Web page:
I recently started working at Fareshare East Midlands as a Development Officer. My role is to work on a project called ‘Feeding Derbyshire’ where Fareshare deliver regular food supplies to groups for a small fee which covers delivery costs. The groups include school breakfast clubs, school holiday programmes, and social eating spaces.

As many of the community groups across Derbyshire run social eating events and it is something I have wanted to learn more about since moving to Sheffield (which is thriving in community food initiatives). I thought this blog was a good opportunity to create a video to find out what social eating is and how it works. So, to find out a bit more I thought what better way than to speak to the volunteers and visitors and try the food for myself.

Being an employee of Fareshare I am aware that I have certain privileges that other researchers may not have had, such as access to member details, warehouse and delivery access, and the trust of others knowing that I’m from Fareshare rather than simply a stranger. While Fareshare understand the video was created for my university course, they will be using the content on their communication platforms so I followed their branding guidelines and used their consent forms etc.

With that in mind, the below video shows a positive outline on what social eating is.


As you can see, social eating has huge benefits for a number of reasons, however there are some criticisms which I would like to outline below-

Criticisms of using surplus food

  • Unreliable
    Fareshare have good connections with the food industry which means they can offer regular supplies of key items (e.g. milk, bread etc.), however many groups are finding that they don’t know what many of the items they’ll be receiving until close to the day of delivery.
  • Unsuitable
    Often food items that are received are difficult to put to use – for example a whole pallet of avocadoes (normally an expensive luxury item bought by the middle class) is difficult to redistribute to communities that wouldn’t normally eat them so may end up being disposed of anyway.
  • Unhealthy
    Lots of surplus stock is unhealthy items, such as sweets, chocolates, and cakes.
  • Short shelf life of many items
    This means stock needs to be moved quickly to the right people to ensure it gets used, which uses huge resources.
  • Extra supplies mean extra storage
    Surplus food tends to arrive in bulk, meaning community groups must have the facilities to be able to store the items correctly.
  • Stigmatism
    Surplus food is often used to feed vulnerable groups which leads to questions of whether this is ethical (Caraher, M. et. al, 2016)
  • Absolves government from social responsibility
    By using the surplus food it doesn’t tackle the core issue that huge quantities of food are being wasted (Caraher, M. et. al, 2016).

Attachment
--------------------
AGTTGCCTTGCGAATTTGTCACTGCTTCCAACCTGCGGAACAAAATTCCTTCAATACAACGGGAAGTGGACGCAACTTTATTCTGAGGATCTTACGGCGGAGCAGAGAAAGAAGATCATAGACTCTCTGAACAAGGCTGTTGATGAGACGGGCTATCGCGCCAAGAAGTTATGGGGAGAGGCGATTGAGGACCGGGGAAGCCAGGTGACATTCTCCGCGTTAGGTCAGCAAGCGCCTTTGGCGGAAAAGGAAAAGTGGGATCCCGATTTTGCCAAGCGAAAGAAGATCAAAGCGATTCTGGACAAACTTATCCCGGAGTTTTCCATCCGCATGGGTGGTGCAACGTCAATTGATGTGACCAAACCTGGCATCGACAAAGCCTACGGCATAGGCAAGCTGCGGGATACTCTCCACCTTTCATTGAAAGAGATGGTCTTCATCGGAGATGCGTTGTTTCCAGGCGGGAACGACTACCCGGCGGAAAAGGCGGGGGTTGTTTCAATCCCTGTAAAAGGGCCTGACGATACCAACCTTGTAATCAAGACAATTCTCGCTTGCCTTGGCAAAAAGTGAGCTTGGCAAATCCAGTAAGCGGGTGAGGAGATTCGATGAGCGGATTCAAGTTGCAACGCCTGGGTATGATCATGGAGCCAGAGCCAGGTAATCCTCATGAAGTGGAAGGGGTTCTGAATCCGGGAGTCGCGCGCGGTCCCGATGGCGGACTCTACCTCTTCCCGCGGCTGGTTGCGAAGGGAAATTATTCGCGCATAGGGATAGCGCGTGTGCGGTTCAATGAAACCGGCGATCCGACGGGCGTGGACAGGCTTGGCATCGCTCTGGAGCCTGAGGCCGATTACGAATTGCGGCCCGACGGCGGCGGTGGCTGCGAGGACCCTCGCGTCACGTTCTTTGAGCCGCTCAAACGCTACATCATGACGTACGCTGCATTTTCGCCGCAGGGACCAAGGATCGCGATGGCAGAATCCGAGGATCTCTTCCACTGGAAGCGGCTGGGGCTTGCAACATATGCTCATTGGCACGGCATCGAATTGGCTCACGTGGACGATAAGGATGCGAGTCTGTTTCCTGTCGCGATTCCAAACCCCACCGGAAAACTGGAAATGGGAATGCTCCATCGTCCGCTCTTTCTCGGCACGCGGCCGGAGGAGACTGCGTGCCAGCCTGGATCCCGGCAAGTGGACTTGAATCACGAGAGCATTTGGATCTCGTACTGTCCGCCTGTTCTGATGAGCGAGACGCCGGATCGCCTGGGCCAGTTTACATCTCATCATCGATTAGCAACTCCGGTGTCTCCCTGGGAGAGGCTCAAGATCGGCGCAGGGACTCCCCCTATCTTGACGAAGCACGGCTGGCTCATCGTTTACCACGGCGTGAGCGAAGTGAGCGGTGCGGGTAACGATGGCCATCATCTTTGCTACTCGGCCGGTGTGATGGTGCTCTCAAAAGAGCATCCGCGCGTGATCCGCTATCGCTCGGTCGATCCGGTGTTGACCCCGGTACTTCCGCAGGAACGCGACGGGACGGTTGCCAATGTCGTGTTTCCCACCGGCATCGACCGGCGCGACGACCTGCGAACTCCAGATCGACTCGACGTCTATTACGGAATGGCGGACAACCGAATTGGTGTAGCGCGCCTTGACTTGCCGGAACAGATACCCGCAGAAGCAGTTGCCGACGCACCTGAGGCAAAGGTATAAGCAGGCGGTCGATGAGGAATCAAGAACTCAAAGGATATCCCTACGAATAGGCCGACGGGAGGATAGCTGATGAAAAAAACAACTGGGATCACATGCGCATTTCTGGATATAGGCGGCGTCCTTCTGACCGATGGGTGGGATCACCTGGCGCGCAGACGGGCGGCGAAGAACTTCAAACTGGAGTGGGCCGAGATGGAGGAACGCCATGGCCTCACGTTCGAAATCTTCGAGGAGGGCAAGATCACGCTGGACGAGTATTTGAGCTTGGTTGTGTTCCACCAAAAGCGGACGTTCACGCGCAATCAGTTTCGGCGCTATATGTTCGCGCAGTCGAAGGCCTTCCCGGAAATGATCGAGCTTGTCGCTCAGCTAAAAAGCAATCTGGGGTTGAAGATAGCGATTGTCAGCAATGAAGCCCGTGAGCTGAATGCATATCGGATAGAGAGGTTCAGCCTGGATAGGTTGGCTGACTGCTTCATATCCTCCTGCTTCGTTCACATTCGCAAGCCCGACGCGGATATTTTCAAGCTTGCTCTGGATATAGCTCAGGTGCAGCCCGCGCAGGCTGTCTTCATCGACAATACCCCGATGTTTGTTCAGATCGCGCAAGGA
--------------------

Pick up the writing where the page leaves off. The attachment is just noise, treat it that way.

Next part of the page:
Criticisms of social eating

  • Eating in groups can affect what we eat
    It is known that by eating in groups we tend to eat bigger portions than what we would normally have on our own, and in contrast when trying to impress someone in a social situation we may even eat less than normal (Higgs, S. et. al, 2016). Both of which could affect our health in negative ways.
  • The types of food we eat affects our behaviour
    Bitter foods and drinks, such as dark chocolate and coffee, can result in individuals having hostile behaviours towards others while sweet foods make individuals feel more romantic (Spence, C., 2016).
  • Access
    A big barrier to social eating spaces is whether people have the ability to get to the venues where they’re being held (Boyer, K. et al, 2016). Physical or monetary barriers can hinder this, especially in rural areas where there is less transport available.


It could be debated for hours about whether it’s ethical to use surplus food for the vulnerable, however social eating spaces welcome people from all backgrounds which helps to reduce the stigmatism so they must ensure they continue to do this. And while different tastes can affect our behaviours and eating in groups may make us eat more, it is proven that eating communally improves wellbeing, self-worth and social cohesion, and it too creates a sense of purpose and identity so the benefits are undeniable (Dunbar, R. 2017; Boyer, K. et al, 2016; Spence, C., 2016). Just because food is unhealthy doesn’t mean it shouldn’t be eaten. A persons income shouldn’t define what they should and should not eat. There just needs to be caution on where the food is going. Cafes would highly welcome cakes and treats, while schools promoting healthy eating would not. The distributors need to ensure they have a wide variety of members from different demographics to ensure all types of food are put to good use.

In order for social eating spaces to be successful they need to be flexible to fit the needs of their visitors and the food they receive (Boyer, K. et al, 2016). This can include changing the times of events, providing community buses to pick up people unable to access the venue, and planning ahead with what meals to cook. In theory, every social eating group should be a unique space that works on their own grounds to fit their own needs.

If you haven’t been to visit one already, I would highly recommend it.



Boyer, K., Orpin, P. and King, A.C. (2016) ‘I come for the friendship’: Why social eating matters. Australasian journal on ageing, 35(3).

Caraher, M., Furey, S. (2017) Is it appropriate to use surplus food to feed people in hunger. Short-term Band-Aid to more deep rooted problems of poverty. Food Research Collaboration Policy Brief

Dunbar, R.I.M. (2017) Breaking Bread: the Functions of Social Eating. Adaptive Human Behavior and Physiology, pp.1-14.

 Higgs, S. and Thomas, J., (2016) Social influences on eating. Current Opinion in Behavioral Sciences, 9, pp.1-6.

 Spence, C. (2016) Gastrodiplomacy: Assessing the role of food in decision-making. Flavour, 5(1), p.4.